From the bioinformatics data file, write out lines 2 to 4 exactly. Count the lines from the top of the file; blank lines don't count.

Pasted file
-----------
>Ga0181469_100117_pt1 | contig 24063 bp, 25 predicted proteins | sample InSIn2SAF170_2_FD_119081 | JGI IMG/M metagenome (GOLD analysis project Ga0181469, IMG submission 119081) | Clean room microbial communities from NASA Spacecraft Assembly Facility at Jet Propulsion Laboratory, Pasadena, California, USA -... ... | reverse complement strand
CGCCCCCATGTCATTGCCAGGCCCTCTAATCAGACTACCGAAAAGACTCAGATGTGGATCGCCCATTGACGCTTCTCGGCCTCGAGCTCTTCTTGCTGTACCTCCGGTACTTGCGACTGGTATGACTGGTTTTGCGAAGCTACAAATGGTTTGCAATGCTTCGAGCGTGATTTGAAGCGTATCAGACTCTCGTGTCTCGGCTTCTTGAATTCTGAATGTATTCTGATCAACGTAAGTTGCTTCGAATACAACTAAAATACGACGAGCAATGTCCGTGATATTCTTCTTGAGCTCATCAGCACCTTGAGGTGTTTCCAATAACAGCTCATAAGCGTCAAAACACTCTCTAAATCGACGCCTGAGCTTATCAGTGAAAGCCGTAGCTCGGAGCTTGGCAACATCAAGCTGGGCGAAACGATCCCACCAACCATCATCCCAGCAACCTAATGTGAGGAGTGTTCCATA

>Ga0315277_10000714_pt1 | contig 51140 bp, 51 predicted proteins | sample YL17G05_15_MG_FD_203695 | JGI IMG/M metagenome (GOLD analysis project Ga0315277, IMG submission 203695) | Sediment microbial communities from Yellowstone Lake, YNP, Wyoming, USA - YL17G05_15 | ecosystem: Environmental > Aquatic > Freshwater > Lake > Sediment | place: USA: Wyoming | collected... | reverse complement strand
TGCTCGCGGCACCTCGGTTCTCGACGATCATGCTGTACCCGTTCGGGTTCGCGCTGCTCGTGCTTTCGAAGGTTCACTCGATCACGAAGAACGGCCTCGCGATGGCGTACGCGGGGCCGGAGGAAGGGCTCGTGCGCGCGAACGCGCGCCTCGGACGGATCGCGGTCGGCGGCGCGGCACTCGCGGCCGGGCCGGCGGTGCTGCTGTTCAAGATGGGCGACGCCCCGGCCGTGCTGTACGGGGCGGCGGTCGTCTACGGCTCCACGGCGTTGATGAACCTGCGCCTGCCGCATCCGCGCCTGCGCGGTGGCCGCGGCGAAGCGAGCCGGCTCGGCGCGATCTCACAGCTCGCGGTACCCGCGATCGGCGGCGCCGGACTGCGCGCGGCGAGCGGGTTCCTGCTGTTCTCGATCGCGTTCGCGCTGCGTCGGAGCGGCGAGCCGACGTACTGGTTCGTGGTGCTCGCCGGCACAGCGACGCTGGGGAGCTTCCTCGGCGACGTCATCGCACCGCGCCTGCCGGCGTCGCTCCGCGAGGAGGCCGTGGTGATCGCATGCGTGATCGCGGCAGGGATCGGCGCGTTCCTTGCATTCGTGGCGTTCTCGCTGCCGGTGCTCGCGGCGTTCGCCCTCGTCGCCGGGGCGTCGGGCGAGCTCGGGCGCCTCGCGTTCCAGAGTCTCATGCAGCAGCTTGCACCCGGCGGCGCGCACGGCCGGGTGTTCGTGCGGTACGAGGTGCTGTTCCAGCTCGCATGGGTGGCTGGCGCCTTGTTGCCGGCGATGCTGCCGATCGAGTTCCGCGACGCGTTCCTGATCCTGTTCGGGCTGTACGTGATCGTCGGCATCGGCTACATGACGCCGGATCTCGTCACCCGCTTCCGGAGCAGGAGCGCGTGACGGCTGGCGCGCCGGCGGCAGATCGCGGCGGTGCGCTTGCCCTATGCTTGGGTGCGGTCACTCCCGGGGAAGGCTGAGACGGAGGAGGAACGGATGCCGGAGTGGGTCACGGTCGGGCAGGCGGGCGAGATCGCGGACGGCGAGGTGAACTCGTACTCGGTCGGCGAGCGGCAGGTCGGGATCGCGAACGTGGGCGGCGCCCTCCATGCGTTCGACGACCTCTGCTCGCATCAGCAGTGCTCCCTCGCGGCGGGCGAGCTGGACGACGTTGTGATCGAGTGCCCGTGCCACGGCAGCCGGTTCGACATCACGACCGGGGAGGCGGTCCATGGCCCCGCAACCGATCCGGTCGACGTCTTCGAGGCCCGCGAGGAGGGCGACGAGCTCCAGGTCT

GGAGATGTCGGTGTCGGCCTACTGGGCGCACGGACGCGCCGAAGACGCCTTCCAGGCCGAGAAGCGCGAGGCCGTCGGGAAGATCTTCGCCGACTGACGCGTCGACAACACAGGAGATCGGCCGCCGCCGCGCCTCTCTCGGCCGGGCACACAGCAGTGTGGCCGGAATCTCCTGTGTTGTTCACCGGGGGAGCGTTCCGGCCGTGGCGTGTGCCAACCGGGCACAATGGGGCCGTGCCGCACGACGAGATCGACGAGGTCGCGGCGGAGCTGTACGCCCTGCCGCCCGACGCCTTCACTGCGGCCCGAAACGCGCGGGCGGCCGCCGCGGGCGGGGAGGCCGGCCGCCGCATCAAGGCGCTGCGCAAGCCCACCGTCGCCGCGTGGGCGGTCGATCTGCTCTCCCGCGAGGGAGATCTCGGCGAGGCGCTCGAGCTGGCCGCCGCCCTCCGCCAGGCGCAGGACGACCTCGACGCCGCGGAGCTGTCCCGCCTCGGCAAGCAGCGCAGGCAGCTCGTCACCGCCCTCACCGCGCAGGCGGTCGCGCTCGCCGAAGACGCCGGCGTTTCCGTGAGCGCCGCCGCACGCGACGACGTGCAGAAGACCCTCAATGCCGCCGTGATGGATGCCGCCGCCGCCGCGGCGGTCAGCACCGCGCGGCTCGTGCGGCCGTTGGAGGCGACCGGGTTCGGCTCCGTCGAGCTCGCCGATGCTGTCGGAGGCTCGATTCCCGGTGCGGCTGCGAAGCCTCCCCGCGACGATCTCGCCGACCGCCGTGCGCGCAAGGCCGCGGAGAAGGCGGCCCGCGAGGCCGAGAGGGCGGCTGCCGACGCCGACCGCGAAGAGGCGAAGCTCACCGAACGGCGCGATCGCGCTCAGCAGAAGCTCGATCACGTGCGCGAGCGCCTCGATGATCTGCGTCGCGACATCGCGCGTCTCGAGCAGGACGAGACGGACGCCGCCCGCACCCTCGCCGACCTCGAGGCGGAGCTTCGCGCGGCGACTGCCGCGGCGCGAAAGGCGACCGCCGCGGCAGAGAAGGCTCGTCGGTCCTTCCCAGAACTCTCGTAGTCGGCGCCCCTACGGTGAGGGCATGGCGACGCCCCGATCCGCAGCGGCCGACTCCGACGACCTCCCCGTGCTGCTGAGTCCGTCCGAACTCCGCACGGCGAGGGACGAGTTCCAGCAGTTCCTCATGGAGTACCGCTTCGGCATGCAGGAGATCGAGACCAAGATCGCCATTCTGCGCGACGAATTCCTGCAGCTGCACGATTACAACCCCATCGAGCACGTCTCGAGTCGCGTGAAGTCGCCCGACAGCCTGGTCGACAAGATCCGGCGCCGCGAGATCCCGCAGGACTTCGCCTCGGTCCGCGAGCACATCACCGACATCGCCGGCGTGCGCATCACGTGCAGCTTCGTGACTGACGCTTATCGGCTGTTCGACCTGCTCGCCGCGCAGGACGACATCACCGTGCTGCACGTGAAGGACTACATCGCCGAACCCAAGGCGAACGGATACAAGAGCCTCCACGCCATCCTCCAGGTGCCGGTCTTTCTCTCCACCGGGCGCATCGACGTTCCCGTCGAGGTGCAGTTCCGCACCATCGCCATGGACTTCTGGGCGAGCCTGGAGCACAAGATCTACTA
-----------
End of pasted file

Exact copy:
CGCCCCCATGTCATTGCCAGGCCCTCTAATCAGACTACCGAAAAGACTCAGATGTGGATCGCCCATTGACGCTTCTCGGCCTCGAGCTCTTCTTGCTGTACCTCCGGTACTTGCGACTGGTATGACTGGTTTTGCGAAGCTACAAATGGTTTGCAATGCTTCGAGCGTGATTTGAAGCGTATCAGACTCTCGTGTCTCGGCTTCTTGAATTCTGAATGTATTCTGATCAACGTAAGTTGCTTCGAATACAACTAAAATACGACGAGCAATGTCCGTGATATTCTTCTTGAGCTCATCAGCACCTTGAGGTGTTTCCAATAACAGCTCATAAGCGTCAAAACACTCTCTAAATCGACGCCTGAGCTTATCAGTGAAAGCCGTAGCTCGGAGCTTGGCAACATCAAGCTGGGCGAAACGATCCCACCAACCATCATCCCAGCAACCTAATGTGAGGAGTGTTCCATA

>Ga0315277_10000714_pt1 | contig 51140 bp, 51 predicted proteins | sample YL17G05_15_MG_FD_203695 | JGI IMG/M metagenome (GOLD analysis project Ga0315277, IMG submission 203695) | Sediment microbial communities from Yellowstone Lake, YNP, Wyoming, USA - YL17G05_15 | ecosystem: Environmental > Aquatic > Freshwater > Lake > Sediment | place: USA: Wyoming | collected... | reverse complement strand
TGCTCGCGGCACCTCGGTTCTCGACGATCATGCTGTACCCGTTCGGGTTCGCGCTGCTCGTGCTTTCGAAGGTTCACTCGATCACGAAGAACGGCCTCGCGATGGCGTACGCGGGGCCGGAGGAAGGGCTCGTGCGCGCGAACGCGCGCCTCGGACGGATCGCGGTCGGCGGCGCGGCACTCGCGGCCGGGCCGGCGGTGCTGCTGTTCAAGATGGGCGACGCCCCGGCCGTGCTGTACGGGGCGGCGGTCGTCTACGGCTCCACGGCGTTGATGAACCTGCGCCTGCCGCATCCGCGCCTGCGCGGTGGCCGCGGCGAAGCGAGCCGGCTCGGCGCGATCTCACAGCTCGCGGTACCCGCGATCGGCGGCGCCGGACTGCGCGCGGCGAGCGGGTTCCTGCTGTTCTCGATCGCGTTCGCGCTGCGTCGGAGCGGCGAGCCGACGTACTGGTTCGTGGTGCTCGCCGGCACAGCGACGCTGGGGAGCTTCCTCGGCGACGTCATCGCACCGCGCCTGCCGGCGTCGCTCCGCGAGGAGGCCGTGGTGATCGCATGCGTGATCGCGGCAGGGATCGGCGCGTTCCTTGCATTCGTGGCGTTCTCGCTGCCGGTGCTCGCGGCGTTCGCCCTCGTCGCCGGGGCGTCGGGCGAGCTCGGGCGCCTCGCGTTCCAGAGTCTCATGCAGCAGCTTGCACCCGGCGGCGCGCACGGCCGGGTGTTCGTGCGGTACGAGGTGCTGTTCCAGCTCGCATGGGTGGCTGGCGCCTTGTTGCCGGCGATGCTGCCGATCGAGTTCCGCGACGCGTTCCTGATCCTGTTCGGGCTGTACGTGATCGTCGGCATCGGCTACATGACGCCGGATCTCGTCACCCGCTTCCGGAGCAGGAGCGCGTGACGGCTGGCGCGCCGGCGGCAGATCGCGGCGGTGCGCTTGCCCTATGCTTGGGTGCGGTCACTCCCGGGGAAGGCTGAGACGGAGGAGGAACGGATGCCGGAGTGGGTCACGGTCGGGCAGGCGGGCGAGATCGCGGACGGCGAGGTGAACTCGTACTCGGTCGGCGAGCGGCAGGTCGGGATCGCGAACGTGGGCGGCGCCCTCCATGCGTTCGACGACCTCTGCTCGCATCAGCAGTGCTCCCTCGCGGCGGGCGAGCTGGACGACGTTGTGATCGAGTGCCCGTGCCACGGCAGCCGGTTCGACATCACGACCGGGGAGGCGGTCCATGGCCCCGCAACCGATCCGGTCGACGTCTTCGAGGCCCGCGAGGAGGGCGACGAGCTCCAGGTCT